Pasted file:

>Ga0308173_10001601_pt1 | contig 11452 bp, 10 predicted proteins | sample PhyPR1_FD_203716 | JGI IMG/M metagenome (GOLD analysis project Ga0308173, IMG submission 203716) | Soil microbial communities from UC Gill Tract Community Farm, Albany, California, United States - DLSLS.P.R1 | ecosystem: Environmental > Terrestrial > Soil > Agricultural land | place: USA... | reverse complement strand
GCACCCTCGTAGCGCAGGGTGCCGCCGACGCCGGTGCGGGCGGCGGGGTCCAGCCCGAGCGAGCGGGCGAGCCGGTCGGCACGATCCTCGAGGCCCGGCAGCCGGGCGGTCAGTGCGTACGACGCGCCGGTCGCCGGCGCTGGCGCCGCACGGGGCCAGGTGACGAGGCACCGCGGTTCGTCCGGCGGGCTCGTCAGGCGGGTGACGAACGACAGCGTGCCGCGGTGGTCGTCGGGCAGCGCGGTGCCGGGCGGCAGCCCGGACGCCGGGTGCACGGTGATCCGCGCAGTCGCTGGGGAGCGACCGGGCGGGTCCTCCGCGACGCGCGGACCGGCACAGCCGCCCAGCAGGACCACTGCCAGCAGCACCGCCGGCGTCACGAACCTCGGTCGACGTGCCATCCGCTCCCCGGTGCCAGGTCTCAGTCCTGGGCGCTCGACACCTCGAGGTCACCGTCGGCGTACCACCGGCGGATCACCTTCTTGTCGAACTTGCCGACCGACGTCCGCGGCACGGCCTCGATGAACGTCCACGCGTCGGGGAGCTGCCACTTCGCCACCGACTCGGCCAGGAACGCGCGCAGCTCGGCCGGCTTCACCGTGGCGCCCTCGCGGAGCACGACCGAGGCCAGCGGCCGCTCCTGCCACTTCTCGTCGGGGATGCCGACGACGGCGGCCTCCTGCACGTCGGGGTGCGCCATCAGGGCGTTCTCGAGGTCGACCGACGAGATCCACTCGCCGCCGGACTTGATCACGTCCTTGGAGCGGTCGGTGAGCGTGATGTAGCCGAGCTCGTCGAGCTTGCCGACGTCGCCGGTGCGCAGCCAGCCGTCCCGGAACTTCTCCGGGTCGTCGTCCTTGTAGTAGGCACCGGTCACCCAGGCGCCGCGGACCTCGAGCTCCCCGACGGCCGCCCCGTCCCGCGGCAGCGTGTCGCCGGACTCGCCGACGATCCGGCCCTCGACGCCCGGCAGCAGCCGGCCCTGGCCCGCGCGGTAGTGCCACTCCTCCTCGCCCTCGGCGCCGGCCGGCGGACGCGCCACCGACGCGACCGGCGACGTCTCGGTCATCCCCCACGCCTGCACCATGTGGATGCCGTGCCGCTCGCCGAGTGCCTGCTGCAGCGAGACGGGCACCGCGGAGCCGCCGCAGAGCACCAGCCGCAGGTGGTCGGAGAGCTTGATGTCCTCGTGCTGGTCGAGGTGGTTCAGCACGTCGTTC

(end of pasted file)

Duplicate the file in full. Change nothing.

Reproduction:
>Ga0308173_10001601_pt1 | contig 11452 bp, 10 predicted proteins | sample PhyPR1_FD_203716 | JGI IMG/M metagenome (GOLD analysis project Ga0308173, IMG submission 203716) | Soil microbial communities from UC Gill Tract Community Farm, Albany, California, United States - DLSLS.P.R1 | ecosystem: Environmental > Terrestrial > Soil > Agricultural land | place: USA... | reverse complement strand
GCACCCTCGTAGCGCAGGGTGCCGCCGACGCCGGTGCGGGCGGCGGGGTCCAGCCCGAGCGAGCGGGCGAGCCGGTCGGCACGATCCTCGAGGCCCGGCAGCCGGGCGGTCAGTGCGTACGACGCGCCGGTCGCCGGCGCTGGCGCCGCACGGGGCCAGGTGACGAGGCACCGCGGTTCGTCCGGCGGGCTCGTCAGGCGGGTGACGAACGACAGCGTGCCGCGGTGGTCGTCGGGCAGCGCGGTGCCGGGCGGCAGCCCGGACGCCGGGTGCACGGTGATCCGCGCAGTCGCTGGGGAGCGACCGGGCGGGTCCTCCGCGACGCGCGGACCGGCACAGCCGCCCAGCAGGACCACTGCCAGCAGCACCGCCGGCGTCACGAACCTCGGTCGACGTGCCATCCGCTCCCCGGTGCCAGGTCTCAGTCCTGGGCGCTCGACACCTCGAGGTCACCGTCGGCGTACCACCGGCGGATCACCTTCTTGTCGAACTTGCCGACCGACGTCCGCGGCACGGCCTCGATGAACGTCCACGCGTCGGGGAGCTGCCACTTCGCCACCGACTCGGCCAGGAACGCGCGCAGCTCGGCCGGCTTCACCGTGGCGCCCTCGCGGAGCACGACCGAGGCCAGCGGCCGCTCCTGCCACTTCTCGTCGGGGATGCCGACGACGGCGGCCTCCTGCACGTCGGGGTGCGCCATCAGGGCGTTCTCGAGGTCGACCGACGAGATCCACTCGCCGCCGGACTTGATCACGTCCTTGGAGCGGTCGGTGAGCGTGATGTAGCCGAGCTCGTCGAGCTTGCCGACGTCGCCGGTGCGCAGCCAGCCGTCCCGGAACTTCTCCGGGTCGTCGTCCTTGTAGTAGGCACCGGTCACCCAGGCGCCGCGGACCTCGAGCTCCCCGACGGCCGCCCCGTCCCGCGGCAGCGTGTCGCCGGACTCGCCGACGATCCGGCCCTCGACGCCCGGCAGCAGCCGGCCCTGGCCCGCGCGGTAGTGCCACTCCTCCTCGCCCTCGGCGCCGGCCGGCGGACGCGCCACCGACGCGACCGGCGACGTCTCGGTCATCCCCCACGCCTGCACCATGTGGATGCCGTGCCGCTCGCCGAGTGCCTGCTGCAGCGAGACGGGCACCGCGGAGCCGCCGCAGAGCACCAGCCGCAGGTGGTCGGAGAGCTTGATGTCCTCGTGCTGGTCGAGGTGGTTCAGCACGTCGTTC